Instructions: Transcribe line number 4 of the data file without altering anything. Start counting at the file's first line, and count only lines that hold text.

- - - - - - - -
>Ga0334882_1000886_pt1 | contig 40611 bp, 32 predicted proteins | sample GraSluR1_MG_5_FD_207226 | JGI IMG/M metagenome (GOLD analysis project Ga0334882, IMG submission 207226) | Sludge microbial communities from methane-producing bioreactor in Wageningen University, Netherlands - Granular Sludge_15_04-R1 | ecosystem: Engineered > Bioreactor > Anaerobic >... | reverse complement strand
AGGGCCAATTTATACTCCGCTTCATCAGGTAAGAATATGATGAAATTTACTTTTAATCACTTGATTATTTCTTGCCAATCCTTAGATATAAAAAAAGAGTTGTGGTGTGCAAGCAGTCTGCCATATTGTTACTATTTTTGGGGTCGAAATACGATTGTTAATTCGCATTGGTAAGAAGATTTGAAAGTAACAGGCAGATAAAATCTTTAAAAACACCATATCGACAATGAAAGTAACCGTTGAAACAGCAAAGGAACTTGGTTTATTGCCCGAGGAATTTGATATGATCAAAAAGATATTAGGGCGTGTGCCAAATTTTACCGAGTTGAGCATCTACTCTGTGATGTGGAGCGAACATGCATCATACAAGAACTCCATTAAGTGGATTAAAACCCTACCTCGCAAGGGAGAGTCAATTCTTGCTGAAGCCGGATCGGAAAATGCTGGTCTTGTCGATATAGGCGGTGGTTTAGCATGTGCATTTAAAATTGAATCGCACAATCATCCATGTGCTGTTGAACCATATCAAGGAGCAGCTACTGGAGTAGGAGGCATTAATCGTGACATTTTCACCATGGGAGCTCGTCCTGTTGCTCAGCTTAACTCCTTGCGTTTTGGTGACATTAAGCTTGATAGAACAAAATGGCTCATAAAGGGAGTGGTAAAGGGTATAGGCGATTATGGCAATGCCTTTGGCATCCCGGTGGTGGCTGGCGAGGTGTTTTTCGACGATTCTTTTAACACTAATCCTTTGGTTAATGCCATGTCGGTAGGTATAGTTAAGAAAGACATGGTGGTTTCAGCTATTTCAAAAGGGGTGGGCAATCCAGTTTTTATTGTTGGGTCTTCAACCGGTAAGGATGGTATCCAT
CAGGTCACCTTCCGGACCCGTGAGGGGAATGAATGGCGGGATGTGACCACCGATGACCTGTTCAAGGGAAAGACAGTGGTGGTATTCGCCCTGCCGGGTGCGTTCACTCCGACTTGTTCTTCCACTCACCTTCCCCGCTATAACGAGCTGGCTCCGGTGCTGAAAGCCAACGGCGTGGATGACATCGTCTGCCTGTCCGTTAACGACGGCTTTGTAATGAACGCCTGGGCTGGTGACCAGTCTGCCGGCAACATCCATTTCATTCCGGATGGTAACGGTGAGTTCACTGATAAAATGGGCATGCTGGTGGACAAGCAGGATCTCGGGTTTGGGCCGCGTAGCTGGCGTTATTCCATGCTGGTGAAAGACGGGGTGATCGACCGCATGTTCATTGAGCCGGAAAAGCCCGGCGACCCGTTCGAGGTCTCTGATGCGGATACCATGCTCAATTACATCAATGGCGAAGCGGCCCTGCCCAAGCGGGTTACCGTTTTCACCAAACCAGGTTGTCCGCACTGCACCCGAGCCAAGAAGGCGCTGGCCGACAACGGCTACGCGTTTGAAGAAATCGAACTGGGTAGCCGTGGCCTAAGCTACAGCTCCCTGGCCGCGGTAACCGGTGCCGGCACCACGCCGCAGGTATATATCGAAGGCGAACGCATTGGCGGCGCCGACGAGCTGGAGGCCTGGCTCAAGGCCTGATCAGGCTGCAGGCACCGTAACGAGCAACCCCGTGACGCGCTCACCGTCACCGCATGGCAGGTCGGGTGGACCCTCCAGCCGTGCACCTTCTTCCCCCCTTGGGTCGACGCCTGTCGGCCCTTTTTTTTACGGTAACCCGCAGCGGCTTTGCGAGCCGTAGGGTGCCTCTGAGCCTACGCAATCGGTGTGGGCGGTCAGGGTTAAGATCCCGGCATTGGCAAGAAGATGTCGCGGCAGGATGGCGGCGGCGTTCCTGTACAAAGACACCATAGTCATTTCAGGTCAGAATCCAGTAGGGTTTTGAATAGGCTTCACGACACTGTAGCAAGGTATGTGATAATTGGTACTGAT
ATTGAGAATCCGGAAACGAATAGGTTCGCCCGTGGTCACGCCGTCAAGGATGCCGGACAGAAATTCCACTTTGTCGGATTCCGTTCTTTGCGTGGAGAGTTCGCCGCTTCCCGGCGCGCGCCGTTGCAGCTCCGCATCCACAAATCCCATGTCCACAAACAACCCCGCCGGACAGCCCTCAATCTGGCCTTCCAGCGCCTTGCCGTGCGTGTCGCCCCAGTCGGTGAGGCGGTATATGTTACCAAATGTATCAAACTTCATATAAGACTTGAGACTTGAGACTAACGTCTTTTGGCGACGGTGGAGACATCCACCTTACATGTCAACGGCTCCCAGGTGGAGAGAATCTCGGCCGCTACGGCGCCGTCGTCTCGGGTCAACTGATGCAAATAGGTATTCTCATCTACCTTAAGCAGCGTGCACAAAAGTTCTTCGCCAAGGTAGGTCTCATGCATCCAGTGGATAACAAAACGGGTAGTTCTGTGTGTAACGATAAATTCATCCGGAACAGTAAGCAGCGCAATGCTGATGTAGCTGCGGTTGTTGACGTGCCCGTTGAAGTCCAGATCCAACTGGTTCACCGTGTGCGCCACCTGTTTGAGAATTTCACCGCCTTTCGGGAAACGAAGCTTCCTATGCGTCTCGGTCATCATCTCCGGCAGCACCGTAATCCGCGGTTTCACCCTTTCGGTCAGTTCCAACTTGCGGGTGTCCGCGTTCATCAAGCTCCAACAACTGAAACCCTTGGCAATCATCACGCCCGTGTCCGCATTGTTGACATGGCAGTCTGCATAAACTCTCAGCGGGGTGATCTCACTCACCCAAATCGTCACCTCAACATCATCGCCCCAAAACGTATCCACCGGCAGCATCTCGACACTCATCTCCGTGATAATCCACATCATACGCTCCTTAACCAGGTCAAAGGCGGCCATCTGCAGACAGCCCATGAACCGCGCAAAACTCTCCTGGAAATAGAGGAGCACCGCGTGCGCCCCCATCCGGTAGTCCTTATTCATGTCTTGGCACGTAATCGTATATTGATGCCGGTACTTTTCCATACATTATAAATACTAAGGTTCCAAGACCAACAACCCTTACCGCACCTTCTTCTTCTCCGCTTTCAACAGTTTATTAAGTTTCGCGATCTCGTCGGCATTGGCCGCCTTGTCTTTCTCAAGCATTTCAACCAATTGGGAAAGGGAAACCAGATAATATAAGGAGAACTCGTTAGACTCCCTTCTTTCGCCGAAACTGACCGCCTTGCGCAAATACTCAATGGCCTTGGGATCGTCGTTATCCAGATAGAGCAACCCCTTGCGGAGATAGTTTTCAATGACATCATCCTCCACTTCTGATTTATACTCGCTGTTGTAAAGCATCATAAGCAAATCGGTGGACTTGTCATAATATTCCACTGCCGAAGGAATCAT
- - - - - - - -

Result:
ATTGAGAATCCGGAAACGAATAGGTTCGCCCGTGGTCACGCCGTCAAGGATGCCGGACAGAAATTCCACTTTGTCGGATTCCGTTCTTTGCGTGGAGAGTTCGCCGCTTCCCGGCGCGCGCCGTTGCAGCTCCGCATCCACAAATCCCATGTCCACAAACAACCCCGCCGGACAGCCCTCAATCTGGCCTTCCAGCGCCTTGCCGTGCGTGTCGCCCCAGTCGGTGAGGCGGTATATGTTACCAAATGTATCAAACTTCATATAAGACTTGAGACTTGAGACTAACGTCTTTTGGCGACGGTGGAGACATCCACCTTACATGTCAACGGCTCCCAGGTGGAGAGAATCTCGGCCGCTACGGCGCCGTCGTCTCGGGTCAACTGATGCAAATAGGTATTCTCATCTACCTTAAGCAGCGTGCACAAAAGTTCTTCGCCAAGGTAGGTCTCATGCATCCAGTGGATAACAAAACGGGTAGTTCTGTGTGTAACGATAAATTCATCCGGAACAGTAAGCAGCGCAATGCTGATGTAGCTGCGGTTGTTGACGTGCCCGTTGAAGTCCAGATCCAACTGGTTCACCGTGTGCGCCACCTGTTTGAGAATTTCACCGCCTTTCGGGAAACGAAGCTTCCTATGCGTCTCGGTCATCATCTCCGGCAGCACCGTAATCCGCGGTTTCACCCTTTCGGTCAGTTCCAACTTGCGGGTGTCCGCGTTCATCAAGCTCCAACAACTGAAACCCTTGGCAATCATCACGCCCGTGTCCGCATTGTTGACATGGCAGTCTGCATAAACTCTCAGCGGGGTGATCTCACTCACCCAAATCGTCACCTCAACATCATCGCCCCAAAACGTATCCACCGGCAGCATCTCGACACTCATCTCCGTGATAATCCACATCATACGCTCCTTAACCAGGTCAAAGGCGGCCATCTGCAGACAGCCCATGAACCGCGCAAAACTCTCCTGGAAATAGAGGAGCACCGCGTGCGCCCCCATCCGGTAGTCCTTATTCATGTCTTGGCACGTAATCGTATATTGATGCCGGTACTTTTCCATACATTATAAATACTAAGGTTCCAAGACCAACAACCCTTACCGCACCTTCTTCTTCTCCGCTTTCAACAGTTTATTAAGTTTCGCGATCTCGTCGGCATTGGCCGCCTTGTCTTTCTCAAGCATTTCAACCAATTGGGAAAGGGAAACCAGATAATATAAGGAGAACTCGTTAGACTCCCTTCTTTCGCCGAAACTGACCGCCTTGCGCAAATACTCAATGGCCTTGGGATCGTCGTTATCCAGATAGAGCAACCCCTTGCGGAGATAGTTTTCAATGACATCATCCTCCACTTCTGATTTATACTCGCTGTTGTAAAGCATCATAAGCAAATCGGTGGACTTGTCATAATATTCCACTGCCGAAGGAATCAT